The web which is to be coated with adhesive can be provided with perforations. The monitoring means of the apparatus for applying adhesive to such web can include means for generating signals which denote the permeability of successive wrapper lengths each of which has at least one perforation.
The adjusting means can include means for increasing the ratio of second portions to first portions when the signals denote a drop of permeability of the wrapper and for reducing the ratio of second portions to first portions and the signals denote an increase of permeability of the wrapper.
The improved apparatus can also be used to apply adhesive to a web of cigarette paper or filter paper. The apparatus which is used for such purposes can further comprise or can form part of a machine which drapes the adhesive-coated web around a continuous filler of smokable material or filter material for tobacco smoke.
The novel features which are considered as characteristic of the invention are set forth in particular in the appended claims. The improved apparatus itself, however, both as to its construction and its mode of operation, together with additional features and advantages thereof, will be best understood upon perusal of the following detailed description of certain specific embodiments with reference to the accompanying drawing.
FIG. 1 is a schematic elevational view of a filter tipping machine which embodies one form of the improved apparatus;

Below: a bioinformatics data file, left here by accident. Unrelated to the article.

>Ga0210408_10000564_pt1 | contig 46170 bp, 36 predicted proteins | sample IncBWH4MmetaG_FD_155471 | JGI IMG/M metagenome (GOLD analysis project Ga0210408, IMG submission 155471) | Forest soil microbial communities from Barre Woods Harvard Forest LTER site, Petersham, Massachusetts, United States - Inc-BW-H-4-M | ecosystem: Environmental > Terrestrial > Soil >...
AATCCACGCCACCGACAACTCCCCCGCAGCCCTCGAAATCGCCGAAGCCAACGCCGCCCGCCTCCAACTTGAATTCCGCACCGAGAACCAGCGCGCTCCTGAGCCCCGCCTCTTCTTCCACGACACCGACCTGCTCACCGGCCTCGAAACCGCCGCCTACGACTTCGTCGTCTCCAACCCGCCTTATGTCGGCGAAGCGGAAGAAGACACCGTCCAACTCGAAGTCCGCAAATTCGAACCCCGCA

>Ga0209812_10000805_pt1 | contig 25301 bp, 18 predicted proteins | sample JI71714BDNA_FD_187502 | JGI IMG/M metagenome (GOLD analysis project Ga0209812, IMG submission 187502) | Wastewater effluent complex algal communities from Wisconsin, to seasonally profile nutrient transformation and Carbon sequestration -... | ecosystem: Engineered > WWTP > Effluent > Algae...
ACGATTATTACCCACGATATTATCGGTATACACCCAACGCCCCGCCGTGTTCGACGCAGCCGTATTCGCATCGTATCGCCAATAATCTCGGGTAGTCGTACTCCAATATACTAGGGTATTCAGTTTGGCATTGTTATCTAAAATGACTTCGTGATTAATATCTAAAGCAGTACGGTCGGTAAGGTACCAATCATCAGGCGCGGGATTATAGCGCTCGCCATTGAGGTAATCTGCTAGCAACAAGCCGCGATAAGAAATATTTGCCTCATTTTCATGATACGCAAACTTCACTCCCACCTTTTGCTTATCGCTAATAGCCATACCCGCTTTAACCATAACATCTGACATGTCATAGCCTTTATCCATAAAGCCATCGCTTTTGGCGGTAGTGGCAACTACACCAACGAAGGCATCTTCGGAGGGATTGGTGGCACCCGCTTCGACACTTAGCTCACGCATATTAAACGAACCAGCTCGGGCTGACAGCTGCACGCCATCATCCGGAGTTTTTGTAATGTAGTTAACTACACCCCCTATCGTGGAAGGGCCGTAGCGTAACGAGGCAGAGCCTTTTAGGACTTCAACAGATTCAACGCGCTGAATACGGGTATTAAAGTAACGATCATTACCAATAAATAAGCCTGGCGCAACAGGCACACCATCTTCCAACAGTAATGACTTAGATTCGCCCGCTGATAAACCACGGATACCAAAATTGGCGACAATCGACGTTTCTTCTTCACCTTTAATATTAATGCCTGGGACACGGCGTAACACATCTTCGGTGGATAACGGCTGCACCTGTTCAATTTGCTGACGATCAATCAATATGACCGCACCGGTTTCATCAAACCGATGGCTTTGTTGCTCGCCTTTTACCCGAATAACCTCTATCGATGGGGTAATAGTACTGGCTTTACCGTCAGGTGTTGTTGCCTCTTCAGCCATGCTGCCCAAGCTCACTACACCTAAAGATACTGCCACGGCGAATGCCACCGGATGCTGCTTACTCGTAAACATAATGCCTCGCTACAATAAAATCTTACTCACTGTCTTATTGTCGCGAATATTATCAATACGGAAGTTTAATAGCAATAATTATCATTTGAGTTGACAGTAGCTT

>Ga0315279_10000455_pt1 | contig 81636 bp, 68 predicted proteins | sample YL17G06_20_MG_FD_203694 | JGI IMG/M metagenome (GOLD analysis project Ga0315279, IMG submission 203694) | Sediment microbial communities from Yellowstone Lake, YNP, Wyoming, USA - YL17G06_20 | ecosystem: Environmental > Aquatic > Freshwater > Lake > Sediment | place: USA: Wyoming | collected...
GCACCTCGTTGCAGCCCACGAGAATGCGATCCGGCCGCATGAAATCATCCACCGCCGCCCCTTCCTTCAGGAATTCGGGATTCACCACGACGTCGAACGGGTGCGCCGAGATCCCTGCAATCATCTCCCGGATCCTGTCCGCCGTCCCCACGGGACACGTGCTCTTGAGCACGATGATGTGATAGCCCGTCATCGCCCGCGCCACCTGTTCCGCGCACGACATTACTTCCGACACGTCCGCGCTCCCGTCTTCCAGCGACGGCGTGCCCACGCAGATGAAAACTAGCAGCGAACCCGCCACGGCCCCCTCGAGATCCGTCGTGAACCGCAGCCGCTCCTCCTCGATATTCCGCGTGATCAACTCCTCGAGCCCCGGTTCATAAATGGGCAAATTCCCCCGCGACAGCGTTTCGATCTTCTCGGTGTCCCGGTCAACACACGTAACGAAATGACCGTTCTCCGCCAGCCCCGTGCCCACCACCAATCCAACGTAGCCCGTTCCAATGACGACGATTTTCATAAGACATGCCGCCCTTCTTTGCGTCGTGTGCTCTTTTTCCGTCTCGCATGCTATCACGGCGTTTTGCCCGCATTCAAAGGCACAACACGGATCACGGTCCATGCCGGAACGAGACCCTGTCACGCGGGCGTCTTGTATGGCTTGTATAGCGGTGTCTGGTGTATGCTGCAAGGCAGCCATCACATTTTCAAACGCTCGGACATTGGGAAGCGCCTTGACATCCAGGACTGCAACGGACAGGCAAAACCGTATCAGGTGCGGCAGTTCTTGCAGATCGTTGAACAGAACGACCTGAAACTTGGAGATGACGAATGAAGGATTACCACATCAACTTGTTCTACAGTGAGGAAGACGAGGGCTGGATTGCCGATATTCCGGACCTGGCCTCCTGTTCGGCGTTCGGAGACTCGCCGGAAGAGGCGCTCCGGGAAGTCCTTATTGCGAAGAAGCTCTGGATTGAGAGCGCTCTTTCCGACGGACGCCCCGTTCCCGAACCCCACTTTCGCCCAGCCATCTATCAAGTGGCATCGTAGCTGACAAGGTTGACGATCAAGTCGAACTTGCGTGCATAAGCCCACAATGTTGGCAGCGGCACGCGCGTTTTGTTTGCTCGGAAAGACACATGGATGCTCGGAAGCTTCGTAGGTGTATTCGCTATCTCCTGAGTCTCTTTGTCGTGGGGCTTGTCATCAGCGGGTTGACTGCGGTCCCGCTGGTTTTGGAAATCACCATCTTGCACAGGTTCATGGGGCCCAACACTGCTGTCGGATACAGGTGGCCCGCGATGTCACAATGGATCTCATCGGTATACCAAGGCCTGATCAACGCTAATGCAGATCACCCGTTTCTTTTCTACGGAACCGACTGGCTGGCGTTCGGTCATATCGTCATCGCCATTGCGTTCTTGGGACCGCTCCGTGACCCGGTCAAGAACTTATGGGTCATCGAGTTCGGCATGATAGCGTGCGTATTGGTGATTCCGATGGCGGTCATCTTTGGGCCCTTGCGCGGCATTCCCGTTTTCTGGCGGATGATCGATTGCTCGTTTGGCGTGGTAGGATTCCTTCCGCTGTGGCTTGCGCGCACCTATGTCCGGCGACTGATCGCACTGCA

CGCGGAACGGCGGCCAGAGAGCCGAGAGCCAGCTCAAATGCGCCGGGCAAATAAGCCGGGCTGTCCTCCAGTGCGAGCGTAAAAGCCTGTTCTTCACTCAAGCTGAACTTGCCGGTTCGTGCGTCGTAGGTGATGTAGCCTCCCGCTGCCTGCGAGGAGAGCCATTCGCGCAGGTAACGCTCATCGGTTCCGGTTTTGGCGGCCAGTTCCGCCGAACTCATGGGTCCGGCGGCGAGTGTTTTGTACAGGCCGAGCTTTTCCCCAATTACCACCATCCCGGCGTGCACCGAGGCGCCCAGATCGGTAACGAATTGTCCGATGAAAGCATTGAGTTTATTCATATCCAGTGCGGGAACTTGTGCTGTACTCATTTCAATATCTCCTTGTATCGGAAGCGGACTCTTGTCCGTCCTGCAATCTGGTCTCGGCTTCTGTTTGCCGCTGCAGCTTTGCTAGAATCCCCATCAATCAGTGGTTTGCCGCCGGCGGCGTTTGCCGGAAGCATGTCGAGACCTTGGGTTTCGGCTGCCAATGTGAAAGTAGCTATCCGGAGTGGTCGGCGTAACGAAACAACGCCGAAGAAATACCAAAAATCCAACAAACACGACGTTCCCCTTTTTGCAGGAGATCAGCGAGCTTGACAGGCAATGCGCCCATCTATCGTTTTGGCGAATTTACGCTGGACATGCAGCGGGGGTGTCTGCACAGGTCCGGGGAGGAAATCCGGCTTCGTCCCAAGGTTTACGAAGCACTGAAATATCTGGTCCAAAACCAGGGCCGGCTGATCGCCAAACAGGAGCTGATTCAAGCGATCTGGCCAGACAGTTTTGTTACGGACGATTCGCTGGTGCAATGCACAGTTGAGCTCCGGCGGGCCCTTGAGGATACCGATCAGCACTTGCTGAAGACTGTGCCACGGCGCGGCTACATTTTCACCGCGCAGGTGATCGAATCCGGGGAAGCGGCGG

FIG. 2 is a partly diagrammatic and partly sectional view of the apparatus which can be utilized in the machine of FIG. 1;
FIG. 3 is a plan view of a portion of a web of tipping paper which has been coated with adhesive in the apparatus of FIG. 2;
FIG. 4 is a schematic partly elevational and partly sectional view of a device for monitoring the permeability of wrappers of filter cigarettes which are produced in the machine of FIG. 1; and
FIG. 5 is a fragmentary plan view of a portion of a web of cigarette paper or filter paper which is coated with adhesive in the apparatus of the present invention.
FIG. 1 shows a filter tipping machine of the type known as MAX S which is produced by the assignee of the present application. This machine is coupled with a cigarette rod making machine, for example, with a machine known as GARANT which is manufactured by the assignee of the present application. The cigarette rod making machine discharges two rows of plain cigarettes of unit length in such a way that the cigarettes of one row are staggered with reference to the cigarettes in the other row. The two rows of cigarettes advance sideways, i.e., at right angles to the longitudinal axes of the cigarettes, and are transferred onto a first drum-shaped conveyor 1 which is shown in the right-hand portion of FIG. 1. The conveyor 1 delivers the two rows of plain cigarettes to two discrete aligning conveyors 2 which transport the cigarettes of the respective rows through different distances and/or at different speeds so as to ensure that each of a series of axially parallel peripheral flutes on a drum-shaped assembly conveyor 3 receives a pair of coaxial plain cigarettes of unit length which are spaced apart from each other by a distance at least matching the length of a filter mouthpiece of double unit length.